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New Jersey Under State Of Emergency Due To Flooding Conditions

New Jersey Under State Of Emergency Due To Flooding Conditions - State of Emergency Declared in New Jersey as Ophelia's Remnants Trigger Severe Flooding

Oct 01, 20236293 Shares179810 Views
Parts of New Jersey find themselves submerged as the remnants of Ophelia wreak havoc, inundating streets and sidewalks across the region. In response to the escalating situation, Governor Phil Murphy declared a State of Emergency, effective from 3 p.m. Friday, urging residents to exercise caution and stay off the roads.
The state, particularly the northern and central regions, is grappling with heavy rainfall leading to treacherous conditions. Forecasts predict an acceleration of rainfall in various parts of New Jersey in the coming hours, with flooding remaining a significant concern due to the substantial rain already experienced earlier in the week.
Governor Murphy issued a statement, emphasizing, "Residents should stay off the roads, remain alert, and follow all safety protocols." His plea comes as a safeguard against potential dangers posed by the ongoing deluge.
Hoboken Mayor Ravi Bhalla also declared a state of emergency on Friday morning, issuing a plea for residents to stay at home whenever possible. High tides and heavy rain during the morning rush caused substantial flooding, particularly in the southwest portion of Hoboken. Floodwaters surged, prompting officials to caution against unnecessary travel and encourage compliance with road closures.
In various affected areas, businesses resorted to placing sandbags outside their premises in an attempt to stave off the encroaching floodwaters. A local ShopRite, for instance, strategically positioned bags to prevent water ingress. Meanwhile, a preschool and daycare center staff member struggled to keep water at bay as parents arrived to collect their children.
Late into Friday night, the southwest corner of Hoboken, one of the city's lowest-lying areas, continued to wrestle with drainage issues. Flash flooding had left no outlet for the accumulating rainwater, necessitating rescue efforts not only in Hoboken but also in other parts of the Garden State.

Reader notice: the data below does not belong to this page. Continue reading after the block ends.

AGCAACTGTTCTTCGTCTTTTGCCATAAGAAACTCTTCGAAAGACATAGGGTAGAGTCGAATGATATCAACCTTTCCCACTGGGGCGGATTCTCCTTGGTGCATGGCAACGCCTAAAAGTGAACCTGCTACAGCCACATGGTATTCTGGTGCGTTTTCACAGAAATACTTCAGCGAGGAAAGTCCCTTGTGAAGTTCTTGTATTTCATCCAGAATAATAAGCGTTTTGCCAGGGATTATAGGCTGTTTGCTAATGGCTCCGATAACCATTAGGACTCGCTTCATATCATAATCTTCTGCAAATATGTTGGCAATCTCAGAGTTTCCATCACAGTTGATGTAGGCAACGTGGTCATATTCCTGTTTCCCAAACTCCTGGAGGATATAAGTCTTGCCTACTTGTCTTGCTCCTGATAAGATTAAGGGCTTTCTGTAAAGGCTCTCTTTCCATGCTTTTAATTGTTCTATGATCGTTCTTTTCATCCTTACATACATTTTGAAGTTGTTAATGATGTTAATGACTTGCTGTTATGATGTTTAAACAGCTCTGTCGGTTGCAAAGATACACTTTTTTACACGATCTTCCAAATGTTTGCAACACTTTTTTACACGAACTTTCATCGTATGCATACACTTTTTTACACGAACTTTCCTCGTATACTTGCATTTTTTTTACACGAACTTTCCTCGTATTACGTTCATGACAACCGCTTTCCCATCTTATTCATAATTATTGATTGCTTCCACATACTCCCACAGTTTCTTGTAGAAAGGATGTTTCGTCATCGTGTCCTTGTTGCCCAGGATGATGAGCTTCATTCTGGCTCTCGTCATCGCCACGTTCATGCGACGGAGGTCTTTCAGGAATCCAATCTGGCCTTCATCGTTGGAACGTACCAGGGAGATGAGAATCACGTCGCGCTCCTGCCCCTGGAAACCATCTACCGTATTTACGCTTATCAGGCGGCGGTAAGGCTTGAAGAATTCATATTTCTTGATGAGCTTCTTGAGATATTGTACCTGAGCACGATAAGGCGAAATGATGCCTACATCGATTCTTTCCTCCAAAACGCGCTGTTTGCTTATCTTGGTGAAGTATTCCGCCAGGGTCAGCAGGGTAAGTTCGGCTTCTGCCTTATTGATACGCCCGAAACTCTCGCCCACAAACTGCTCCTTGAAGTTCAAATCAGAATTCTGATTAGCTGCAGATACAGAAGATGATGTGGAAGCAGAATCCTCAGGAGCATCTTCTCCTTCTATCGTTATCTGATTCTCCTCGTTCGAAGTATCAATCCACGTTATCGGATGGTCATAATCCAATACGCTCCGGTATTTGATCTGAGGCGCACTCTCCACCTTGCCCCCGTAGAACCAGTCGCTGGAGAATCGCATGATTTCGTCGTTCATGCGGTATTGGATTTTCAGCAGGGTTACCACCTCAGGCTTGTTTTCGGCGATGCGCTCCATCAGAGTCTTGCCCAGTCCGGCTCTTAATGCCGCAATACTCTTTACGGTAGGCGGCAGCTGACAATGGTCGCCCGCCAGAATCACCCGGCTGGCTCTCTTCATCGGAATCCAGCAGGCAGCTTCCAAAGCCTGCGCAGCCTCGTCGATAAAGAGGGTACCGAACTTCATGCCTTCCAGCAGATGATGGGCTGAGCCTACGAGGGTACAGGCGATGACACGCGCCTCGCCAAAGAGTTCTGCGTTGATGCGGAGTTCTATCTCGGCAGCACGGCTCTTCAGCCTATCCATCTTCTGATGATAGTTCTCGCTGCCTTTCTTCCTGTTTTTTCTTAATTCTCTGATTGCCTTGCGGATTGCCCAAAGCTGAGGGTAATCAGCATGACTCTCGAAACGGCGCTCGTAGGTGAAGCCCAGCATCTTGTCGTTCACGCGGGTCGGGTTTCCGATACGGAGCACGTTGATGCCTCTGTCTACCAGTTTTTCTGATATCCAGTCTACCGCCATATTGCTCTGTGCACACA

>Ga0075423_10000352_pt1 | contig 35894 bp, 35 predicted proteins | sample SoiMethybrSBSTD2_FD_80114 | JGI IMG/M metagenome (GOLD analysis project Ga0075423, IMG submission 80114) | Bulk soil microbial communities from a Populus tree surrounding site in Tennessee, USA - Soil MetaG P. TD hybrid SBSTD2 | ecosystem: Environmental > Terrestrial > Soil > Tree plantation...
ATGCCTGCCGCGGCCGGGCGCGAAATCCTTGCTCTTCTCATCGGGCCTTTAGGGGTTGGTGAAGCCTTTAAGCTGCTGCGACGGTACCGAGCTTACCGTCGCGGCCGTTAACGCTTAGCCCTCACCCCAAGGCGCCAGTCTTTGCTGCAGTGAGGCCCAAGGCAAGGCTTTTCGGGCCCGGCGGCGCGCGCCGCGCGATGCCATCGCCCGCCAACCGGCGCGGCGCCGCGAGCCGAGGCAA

A harrowing water rescue unfolded as Fairfield Police Cpl. Steven D'Argenio heroically lifted a stranded driver out of waist-deep floodwaters, ensuring their safe evacuation. In the midst of the crisis, calls inundated emergency services, with the fire department reporting a staggering 400% surge in call volume.
Hoboken's Director of Public Safety, Ken Ferrante, highlighted the risks of individuals recklessly disregarding barricades and flood warning gates, leading to people becoming stranded in submerged areas. Thankfully, the fire department executed approximately half a dozen water rescues without any injuries reported.
While the immediate crisis was managed, Ferrante urged continued caution during Saturday morning's commute. High tide, expected around 9:30 a.m., may result in localized flooding, posing additional challenges to residents and motorists alike.
In the city of Long Branch, a state of emergency was also declared in response to widespread flooding that forced the closure of numerous roadways. Residents grappled with waterlogged vehicles and flooded basements, with some attempting to salvage their soaked possessions.
As New Jersey confronts the aftermath of Ophelia's remnants, communities are rallying together to navigate the cleanup process and mitigate the impact of this unexpected deluge.
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